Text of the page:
As the world recoils in horror from the murderous sectarianism of ISIS and the videos showing the brutal killing of innocent hostages, Britain is faced with a decision on how to respond and in particular whether military intervention should be part of that response.

In this debate, past decisions on military intervention, especially the 2003 war in Iraq, cast a long shadow. The long shadow is not just about the merits of that decision. It is also because of a longer term view held by some that believes it is our actions that are the driving force behind violent Islamist extremism. 

There is a legitimate debate to be had about the rights and wrongs of past actions but it is a dangerous misconception to see Islamic extremism as always being a consequence of what we in the West do or don’t do. 

No doubt there are actions we have taken which have angered jihadists, perhaps even encouraged others to join them, but we must not forget that the attack on the World Trade Centre took place two years before the war in Iraq.

Or that the tragedy in Syria which has been unfolding for three years with terrible human costs has become a byword for non-intervention militarily (except by non-Western forces). Yet it is Syria, where there has been no Western military intervention, which is the heart of ISIS and the new global headquarters for violent jihadists.

Foreign policy is not simply a case of action by the powerful and reaction by the powerless. It does not take place in a world where some countries are adults and other countries and movements are children. It takes place in a world of adults and adults, where people are responsible for their own actions and where extremist movements have a logic and momentum of their own.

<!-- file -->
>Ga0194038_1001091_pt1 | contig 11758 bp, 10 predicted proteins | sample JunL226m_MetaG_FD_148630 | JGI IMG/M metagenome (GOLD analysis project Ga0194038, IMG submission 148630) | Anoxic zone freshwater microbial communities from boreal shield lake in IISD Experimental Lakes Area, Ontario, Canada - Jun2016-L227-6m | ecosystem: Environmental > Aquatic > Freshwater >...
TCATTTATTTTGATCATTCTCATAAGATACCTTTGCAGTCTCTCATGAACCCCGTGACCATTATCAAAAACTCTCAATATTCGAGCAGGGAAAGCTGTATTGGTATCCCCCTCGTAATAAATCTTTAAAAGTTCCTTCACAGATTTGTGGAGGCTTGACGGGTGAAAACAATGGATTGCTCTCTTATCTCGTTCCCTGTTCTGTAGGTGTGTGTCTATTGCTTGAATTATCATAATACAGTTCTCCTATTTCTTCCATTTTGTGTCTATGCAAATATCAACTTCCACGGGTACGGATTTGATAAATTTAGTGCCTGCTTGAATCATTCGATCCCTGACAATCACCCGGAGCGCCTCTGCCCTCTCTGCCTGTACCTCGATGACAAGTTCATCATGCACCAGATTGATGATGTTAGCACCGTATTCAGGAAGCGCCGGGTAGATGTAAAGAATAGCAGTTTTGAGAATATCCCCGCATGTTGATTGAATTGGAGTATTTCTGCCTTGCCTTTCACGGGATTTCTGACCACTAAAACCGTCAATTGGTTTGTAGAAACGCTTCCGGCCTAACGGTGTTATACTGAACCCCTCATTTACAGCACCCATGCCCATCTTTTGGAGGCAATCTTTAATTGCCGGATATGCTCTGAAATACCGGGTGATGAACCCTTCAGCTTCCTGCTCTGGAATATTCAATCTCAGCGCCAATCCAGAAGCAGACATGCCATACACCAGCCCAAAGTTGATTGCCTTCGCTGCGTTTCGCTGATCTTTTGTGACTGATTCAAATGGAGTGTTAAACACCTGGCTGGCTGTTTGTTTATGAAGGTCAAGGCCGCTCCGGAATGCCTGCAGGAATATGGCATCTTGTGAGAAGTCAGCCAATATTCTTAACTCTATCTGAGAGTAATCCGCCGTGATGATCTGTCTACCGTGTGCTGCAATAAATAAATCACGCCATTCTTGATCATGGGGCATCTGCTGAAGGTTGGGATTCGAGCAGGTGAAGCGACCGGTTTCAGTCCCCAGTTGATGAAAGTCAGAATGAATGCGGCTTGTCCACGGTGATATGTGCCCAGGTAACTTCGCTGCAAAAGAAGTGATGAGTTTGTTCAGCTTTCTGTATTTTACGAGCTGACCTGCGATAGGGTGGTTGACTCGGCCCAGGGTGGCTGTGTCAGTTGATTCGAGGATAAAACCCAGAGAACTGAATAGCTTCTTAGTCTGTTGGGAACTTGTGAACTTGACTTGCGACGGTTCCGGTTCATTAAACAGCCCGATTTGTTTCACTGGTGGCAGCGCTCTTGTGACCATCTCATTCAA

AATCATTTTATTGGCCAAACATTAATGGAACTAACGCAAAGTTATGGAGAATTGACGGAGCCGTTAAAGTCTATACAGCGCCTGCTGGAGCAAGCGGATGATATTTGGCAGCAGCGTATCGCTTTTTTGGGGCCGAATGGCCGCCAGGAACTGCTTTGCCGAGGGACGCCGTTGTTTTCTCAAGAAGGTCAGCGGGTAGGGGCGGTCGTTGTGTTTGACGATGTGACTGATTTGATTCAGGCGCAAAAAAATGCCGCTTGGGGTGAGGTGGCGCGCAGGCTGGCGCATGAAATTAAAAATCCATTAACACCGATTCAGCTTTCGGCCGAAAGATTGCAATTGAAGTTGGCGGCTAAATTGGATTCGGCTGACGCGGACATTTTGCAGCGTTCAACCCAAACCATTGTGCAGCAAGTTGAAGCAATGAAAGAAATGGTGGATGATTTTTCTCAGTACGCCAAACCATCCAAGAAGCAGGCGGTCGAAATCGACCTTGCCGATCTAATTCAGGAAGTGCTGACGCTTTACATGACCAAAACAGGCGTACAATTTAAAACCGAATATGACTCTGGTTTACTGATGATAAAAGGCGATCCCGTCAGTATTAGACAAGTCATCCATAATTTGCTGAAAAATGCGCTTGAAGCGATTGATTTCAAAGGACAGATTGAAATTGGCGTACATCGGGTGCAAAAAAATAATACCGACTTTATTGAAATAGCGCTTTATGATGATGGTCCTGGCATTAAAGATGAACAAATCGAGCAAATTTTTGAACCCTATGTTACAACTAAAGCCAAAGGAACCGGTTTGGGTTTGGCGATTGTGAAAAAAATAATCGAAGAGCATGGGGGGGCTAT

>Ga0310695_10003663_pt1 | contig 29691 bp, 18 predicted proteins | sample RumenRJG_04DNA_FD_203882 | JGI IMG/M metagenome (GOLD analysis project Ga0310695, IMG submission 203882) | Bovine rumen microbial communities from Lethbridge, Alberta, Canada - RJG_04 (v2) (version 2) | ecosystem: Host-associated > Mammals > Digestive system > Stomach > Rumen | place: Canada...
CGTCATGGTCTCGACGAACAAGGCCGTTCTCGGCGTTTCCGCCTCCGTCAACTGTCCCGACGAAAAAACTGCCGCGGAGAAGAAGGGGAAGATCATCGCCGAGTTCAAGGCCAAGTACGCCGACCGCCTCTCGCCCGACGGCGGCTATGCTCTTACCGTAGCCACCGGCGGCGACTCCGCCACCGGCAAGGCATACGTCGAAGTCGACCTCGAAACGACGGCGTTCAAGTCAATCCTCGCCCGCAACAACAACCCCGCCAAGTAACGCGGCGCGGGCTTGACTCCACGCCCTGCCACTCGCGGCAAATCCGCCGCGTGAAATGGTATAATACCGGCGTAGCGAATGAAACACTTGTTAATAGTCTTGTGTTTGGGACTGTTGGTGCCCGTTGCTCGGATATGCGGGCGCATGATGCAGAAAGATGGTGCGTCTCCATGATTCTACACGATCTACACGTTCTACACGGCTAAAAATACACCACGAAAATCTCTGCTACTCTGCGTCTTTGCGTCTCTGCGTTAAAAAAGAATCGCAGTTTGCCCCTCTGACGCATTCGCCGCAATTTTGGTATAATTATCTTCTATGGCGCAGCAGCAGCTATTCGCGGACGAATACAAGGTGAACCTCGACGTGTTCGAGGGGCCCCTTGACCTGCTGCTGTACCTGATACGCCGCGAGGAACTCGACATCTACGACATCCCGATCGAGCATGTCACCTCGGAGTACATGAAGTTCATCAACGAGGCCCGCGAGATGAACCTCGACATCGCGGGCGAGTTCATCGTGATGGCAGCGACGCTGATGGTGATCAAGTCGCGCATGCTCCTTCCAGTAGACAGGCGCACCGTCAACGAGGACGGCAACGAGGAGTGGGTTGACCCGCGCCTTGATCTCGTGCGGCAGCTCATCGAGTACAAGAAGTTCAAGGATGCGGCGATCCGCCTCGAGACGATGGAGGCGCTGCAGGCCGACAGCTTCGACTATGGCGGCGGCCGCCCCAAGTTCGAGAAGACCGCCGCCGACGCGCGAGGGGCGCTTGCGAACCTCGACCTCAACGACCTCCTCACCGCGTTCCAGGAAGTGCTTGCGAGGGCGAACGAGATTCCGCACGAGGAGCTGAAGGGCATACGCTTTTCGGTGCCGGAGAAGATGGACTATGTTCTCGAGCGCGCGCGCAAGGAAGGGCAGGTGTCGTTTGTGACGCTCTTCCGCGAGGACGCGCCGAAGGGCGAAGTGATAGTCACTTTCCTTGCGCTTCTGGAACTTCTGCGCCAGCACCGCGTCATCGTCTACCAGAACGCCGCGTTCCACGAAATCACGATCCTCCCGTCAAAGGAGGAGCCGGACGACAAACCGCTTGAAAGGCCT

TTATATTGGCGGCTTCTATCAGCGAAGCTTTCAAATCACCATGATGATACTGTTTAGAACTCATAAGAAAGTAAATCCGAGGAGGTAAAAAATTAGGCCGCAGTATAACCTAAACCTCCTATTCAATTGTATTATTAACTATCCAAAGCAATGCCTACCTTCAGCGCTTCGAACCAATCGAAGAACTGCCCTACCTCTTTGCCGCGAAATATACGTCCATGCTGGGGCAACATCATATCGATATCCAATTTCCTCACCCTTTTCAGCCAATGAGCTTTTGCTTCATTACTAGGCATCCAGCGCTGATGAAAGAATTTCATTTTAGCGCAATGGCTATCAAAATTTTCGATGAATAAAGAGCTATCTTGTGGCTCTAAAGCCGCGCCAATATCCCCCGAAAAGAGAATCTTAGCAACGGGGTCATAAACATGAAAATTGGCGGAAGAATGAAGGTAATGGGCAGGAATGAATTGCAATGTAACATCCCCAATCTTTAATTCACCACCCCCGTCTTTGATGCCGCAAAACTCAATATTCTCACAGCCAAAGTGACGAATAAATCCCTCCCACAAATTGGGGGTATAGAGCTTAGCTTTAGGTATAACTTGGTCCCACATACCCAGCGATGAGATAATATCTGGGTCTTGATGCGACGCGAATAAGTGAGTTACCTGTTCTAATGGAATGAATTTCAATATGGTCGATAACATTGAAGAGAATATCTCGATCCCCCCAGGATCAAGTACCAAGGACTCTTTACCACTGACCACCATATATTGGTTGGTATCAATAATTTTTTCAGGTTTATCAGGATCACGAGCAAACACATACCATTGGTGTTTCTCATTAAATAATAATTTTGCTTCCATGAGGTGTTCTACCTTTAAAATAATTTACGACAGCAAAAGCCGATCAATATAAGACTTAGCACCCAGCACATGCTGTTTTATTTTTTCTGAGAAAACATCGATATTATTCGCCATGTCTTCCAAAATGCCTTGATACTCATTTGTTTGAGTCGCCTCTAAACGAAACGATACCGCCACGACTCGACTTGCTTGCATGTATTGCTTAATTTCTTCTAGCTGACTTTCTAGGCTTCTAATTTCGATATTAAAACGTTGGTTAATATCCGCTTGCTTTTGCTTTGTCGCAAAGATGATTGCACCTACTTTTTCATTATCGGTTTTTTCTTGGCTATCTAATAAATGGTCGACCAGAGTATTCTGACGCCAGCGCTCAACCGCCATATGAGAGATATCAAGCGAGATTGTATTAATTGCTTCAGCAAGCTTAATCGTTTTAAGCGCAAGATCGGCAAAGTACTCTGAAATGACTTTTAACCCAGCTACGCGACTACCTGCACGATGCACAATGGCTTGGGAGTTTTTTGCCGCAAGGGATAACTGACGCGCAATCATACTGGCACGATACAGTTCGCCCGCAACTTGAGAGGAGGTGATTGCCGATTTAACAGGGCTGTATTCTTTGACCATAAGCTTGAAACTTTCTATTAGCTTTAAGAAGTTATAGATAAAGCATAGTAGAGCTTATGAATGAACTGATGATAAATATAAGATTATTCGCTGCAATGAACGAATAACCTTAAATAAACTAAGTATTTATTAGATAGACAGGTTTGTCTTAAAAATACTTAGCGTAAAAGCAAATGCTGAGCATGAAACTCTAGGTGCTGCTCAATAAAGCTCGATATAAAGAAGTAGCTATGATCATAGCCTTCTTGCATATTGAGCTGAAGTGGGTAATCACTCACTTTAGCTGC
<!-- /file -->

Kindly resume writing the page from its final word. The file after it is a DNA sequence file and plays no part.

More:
Put bluntly, it’s not always about us.

Understanding this is important because the tendency to see everything through the lens of our own past actions also implies that we can somehow opt out of this struggle, that if we lie low and don’t offend the jihadists, maybe they will leave us alone. But we can’t, and they won’t.

It is time to stop looking over our shoulders. “Out damned spot” is no basis for taking crucial foreign policy decisions or responding to the situation we face now. Of course we should learn from the past, but we must not be imprisoned by it.

The Prime Minister is right to define this as a generational struggle. But definition only takes us half way. We also have to will the means to respond. If that means reassessing our approach to de-radicalisation and preventing people becoming involved in extremism in the first place then let’s do it. If that means reversing irresponsible policy decisions like watering down control orders, then we should do it. And if it means matching our humanitarian and diplomatic efforts overseas with a willingness to use military force if necessary, then that is also what we should do.

At the heart of this must be a strong defence of what we stand for: a democratic country where power changes hands peacefully on the basis of election results; freedom of speech; freedom of religion; the rule of law. These may seem obvious freedoms because we are used to them, but they are the very antithesis of the jihadist mantra, “convert or die”, and it is crucial that we defend these freedoms against those who hate everything this country stands for.

Islam is not the problem. Millions of Muslims in the UK practice their religion freely and in peace causing no harm to anyone. The problem is the strand of fundamentalist religious thinking which rejects co-existence with others, which says there is only one truth and all must accept it. We live in a country where people are free to attend the mosque on a Friday, others the synagogue on Saturday, others church on Sunday, and many none of the above. Britain’s values and freedoms are precious, fundamental to our way of life and well worth defending. It’s time for politics to exercise leadership as well as analysis in that fight.  

This article first appeared in the House Magazine on Wednesday 24th September:


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